Serving directories over HTTP with Emacs

Every now and then I find myself needing to serve a directory over HTTP - for instance, to quickly transfer files to another machine in the same LAN (especially when that machine turns out to be a phone).

To accomplish that, I used to run Python's SimpleHTTPServer directly from Fish shell, wrapped in a helper function:

function serve_this; python -m SimpleHTTPServer; end

I'm in process of migrating more and more of my workflow to Emacs - including file management and shell operations - so I naturally started to wonder, how to implement that particular utility in my favorite operating system.

Serving files from Emacs

Emacs is (obviously) perfectly capable of running a HTTP server, and someone (obviously) wrote a package for it - named, appropriately, web-server. Since it's available on ELPA (the default Emacs package repository), it was a good choice to base the implementation on.

The following is the code for basic implementation of the utility, ready to be copied into your config. Further on, I discuss it in more details, and follow up with aesthetic improvements and eshell integration. The complete code with all the improvements can be assembled from pieces posted here, or taken from this gist.

(Note that the code depends on web-server - ensure it's installed and loaded before evaluating this source block. Myself, I just put it in the :config section of use-package invocation.)

(defvar my/file-server nil "Is the file server running? Holds an instance if so.")

(defalias 'my/send-directory-list 'ws-send-directory-list)

(defun my/ws-start (handlers port &optional log-buffer &rest network-args)
  "Like `ws-start', but unbroken for Emacs 25+."
  (let ((server (make-instance 'ws-server :handlers handlers :port port))
        (log (when log-buffer (get-buffer-create log-buffer))))
    (setf (process server)
           :name "ws-server"
           :service (port server)
           :filter 'ws-filter
           :server t
           :nowait nil
           :family 'ipv4
           :coding 'no-conversion
           :plist (append (list :server server)
                          (when log (list :log-buffer log)))
           :log (when log
                  (lambda (proc request message)
                    (let ((c (process-contact request))
                          (buf (plist-get (process-plist proc) :log-buffer)))
                      (with-current-buffer buf
                        (goto-char (point-max))
                        (insert (format "%s\t%s\t%s\t%s"
                                        (format-time-string ws-log-time-format)
                                        (first c) (second c) message))))))
    (push server ws-servers)

(defun my/serve-directory (directory port)
  (interactive "DDirectory: \nnPort: ")
  ;; Based on
  (if my/file-server
      (message "File server is already running!")
      (setf my/file-server
            (lexical-let ((docroot directory))
               (lambda (request)
                 (with-slots (process headers) request
                   (let* ((path (substring (cdr (assoc :GET headers)) 1))
                          (expanded (ws-in-directory-p docroot path)))
                     (if (and expanded
                              (file-exists-p expanded))
                         (if (file-directory-p expanded)
                             (my/send-directory-list process expanded)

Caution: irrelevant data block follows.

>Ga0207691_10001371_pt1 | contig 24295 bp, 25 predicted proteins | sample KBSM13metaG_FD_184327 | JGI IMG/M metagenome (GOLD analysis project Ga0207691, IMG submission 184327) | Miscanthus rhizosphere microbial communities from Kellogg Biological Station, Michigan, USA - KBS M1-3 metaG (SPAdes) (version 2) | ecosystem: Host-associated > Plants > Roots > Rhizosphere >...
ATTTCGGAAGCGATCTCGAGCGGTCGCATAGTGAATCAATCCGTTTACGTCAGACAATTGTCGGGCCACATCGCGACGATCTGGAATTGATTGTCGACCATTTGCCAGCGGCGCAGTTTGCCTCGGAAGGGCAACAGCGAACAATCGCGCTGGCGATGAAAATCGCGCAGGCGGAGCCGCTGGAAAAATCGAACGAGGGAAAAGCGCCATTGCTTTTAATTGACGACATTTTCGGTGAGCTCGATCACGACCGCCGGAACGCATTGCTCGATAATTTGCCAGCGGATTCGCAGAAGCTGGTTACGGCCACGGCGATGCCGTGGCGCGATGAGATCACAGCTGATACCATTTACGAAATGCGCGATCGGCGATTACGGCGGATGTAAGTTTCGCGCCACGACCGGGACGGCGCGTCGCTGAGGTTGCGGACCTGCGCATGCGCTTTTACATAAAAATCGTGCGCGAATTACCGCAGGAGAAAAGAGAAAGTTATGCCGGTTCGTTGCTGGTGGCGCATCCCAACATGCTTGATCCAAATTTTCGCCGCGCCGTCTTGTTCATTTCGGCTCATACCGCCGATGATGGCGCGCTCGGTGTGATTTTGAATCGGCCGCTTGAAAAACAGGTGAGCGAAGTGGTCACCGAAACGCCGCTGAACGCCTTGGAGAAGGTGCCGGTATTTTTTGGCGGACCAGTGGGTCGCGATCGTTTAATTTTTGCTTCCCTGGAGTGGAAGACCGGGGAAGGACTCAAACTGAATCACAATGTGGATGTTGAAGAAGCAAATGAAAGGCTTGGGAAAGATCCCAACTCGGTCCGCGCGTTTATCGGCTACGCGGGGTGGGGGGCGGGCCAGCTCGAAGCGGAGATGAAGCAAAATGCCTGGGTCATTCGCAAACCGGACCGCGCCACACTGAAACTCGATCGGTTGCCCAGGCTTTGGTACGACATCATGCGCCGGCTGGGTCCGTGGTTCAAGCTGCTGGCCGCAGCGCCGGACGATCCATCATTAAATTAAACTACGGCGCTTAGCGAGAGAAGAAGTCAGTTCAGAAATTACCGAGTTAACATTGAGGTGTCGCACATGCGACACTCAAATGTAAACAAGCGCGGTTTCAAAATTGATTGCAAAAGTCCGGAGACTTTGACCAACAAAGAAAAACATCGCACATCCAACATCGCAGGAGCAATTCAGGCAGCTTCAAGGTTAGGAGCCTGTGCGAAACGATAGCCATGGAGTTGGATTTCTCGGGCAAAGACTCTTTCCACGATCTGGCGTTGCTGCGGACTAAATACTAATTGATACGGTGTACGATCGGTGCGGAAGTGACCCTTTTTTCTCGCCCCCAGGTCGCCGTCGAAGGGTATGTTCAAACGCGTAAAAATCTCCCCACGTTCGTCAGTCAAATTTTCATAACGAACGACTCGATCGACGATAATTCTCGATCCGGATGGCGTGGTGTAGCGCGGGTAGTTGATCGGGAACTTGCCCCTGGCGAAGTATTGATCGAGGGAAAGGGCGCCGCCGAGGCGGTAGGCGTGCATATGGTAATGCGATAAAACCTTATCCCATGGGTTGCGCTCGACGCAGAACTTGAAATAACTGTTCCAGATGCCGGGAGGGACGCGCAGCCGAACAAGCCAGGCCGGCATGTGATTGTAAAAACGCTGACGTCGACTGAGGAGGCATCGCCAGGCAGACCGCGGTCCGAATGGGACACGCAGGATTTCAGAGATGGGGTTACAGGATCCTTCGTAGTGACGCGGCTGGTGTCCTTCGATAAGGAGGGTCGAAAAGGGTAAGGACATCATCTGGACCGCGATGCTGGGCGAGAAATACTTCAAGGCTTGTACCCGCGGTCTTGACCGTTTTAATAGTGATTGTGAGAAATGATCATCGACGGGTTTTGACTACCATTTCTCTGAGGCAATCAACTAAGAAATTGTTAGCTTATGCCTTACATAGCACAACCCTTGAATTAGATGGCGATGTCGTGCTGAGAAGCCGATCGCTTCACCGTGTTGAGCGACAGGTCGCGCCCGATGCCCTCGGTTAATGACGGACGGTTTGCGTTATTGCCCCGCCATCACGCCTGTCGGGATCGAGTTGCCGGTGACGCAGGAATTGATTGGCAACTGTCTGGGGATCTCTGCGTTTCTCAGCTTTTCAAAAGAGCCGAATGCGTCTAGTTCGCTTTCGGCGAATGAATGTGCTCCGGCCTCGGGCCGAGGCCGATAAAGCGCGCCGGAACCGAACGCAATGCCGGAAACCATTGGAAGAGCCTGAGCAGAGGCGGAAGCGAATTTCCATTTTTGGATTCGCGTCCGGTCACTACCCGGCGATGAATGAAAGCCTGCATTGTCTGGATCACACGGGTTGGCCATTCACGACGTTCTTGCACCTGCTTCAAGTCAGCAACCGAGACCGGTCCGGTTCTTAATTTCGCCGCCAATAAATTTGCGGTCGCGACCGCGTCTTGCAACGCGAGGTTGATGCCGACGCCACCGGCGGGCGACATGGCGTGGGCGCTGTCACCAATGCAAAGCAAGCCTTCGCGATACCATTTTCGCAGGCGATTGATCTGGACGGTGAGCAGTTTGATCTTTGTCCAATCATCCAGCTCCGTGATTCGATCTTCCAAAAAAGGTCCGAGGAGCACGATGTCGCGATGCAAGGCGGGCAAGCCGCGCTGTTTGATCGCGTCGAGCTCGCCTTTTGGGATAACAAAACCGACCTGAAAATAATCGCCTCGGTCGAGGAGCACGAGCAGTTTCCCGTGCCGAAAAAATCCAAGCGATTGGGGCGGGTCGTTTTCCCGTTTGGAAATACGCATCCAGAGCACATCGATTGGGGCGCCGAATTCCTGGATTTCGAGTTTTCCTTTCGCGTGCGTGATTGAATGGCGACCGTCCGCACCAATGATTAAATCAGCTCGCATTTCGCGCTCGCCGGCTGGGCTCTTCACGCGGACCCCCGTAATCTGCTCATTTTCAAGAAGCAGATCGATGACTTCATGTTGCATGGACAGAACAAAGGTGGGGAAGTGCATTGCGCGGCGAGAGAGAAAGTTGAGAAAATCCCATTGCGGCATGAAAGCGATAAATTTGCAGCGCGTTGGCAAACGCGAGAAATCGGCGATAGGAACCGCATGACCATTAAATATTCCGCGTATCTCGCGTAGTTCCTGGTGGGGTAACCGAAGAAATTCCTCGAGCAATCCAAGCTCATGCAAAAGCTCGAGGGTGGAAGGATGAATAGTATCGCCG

(ws-send-file process (expand-file-name path docroot)))
                       (ws-send-404 process)))))
               nil                      ;no log buffer
               :host "")))
      (message "Serving directory %s on port %d" directory port))))

(defun my/stop-server ()
  "Stop the file server if running."
  (if my/file-server
        (ws-stop my/file-server)
        (setf my/file-server nil)
        (message "Stopped the file server."))
    (message "No file server is running.")))

Evaluating the above code is enough to get the basic functionality, as presented below:


Serving directories is as simple as running M-x my/serve-directory, and specifying directory and server port. Stopping the server can be accomplished with M-x my/stop-server.

my/ws-start workaround

The web-server package doesn't work correctly by default under Emacs 26 (and possibly 25). This is due to apparent bug in handling of calls to make-network-process (see here, here). The simplest way to patch it was to copy the original ws-start function and modify the make-network-process call to use nil as the value of :nowait option.

If you're using Emacs 25 and :nowait nil works for you, consider removing the my/ws-start function and using the ws-start function instead.

(Note that if only ws-start prepended its network-args list in the apply call instead of putting it at the end, I would be able to override the :nowait value by just passing it as an argument. Alas, I had to fix the entire function.)

Sending the directory listing

The HTTP handler passed as an argument to my/ws-start uses the path passed in the request to determine whether the target resource is a file or directory. To send a directory, the code above uses another function from the web-server package - ws-send-directory-list (through the alias my/send-directory-list). Let's look at that function's signature:

(defun ws-send-directory-list (proc directory &optional match)
  "Send a listing of files in DIRECTORY to PROC.
Optional argument MATCH is passed to `directory-files' and may be
used to limit the files sent."

The docstring tells us about the match argument being passed to directory-files Emacs function. From documentation:

If MATCH is non-nil, mention only file names that match the regexp MATCH.

This argument can be used to filter out files and directories from the returned listing. For instance, the example file server implementation I'm building on uses "^[^\.]" to filter out the ".", ".." pseudo-directories and (possibly unintentionally) dotfiles. In my implementation I left it out, however, to allow the improved directory listing code (below) to filter out "." and ".." manually.

Prettifying the file list

Let's compare that with the default output of Python's SimpleHTTPServer: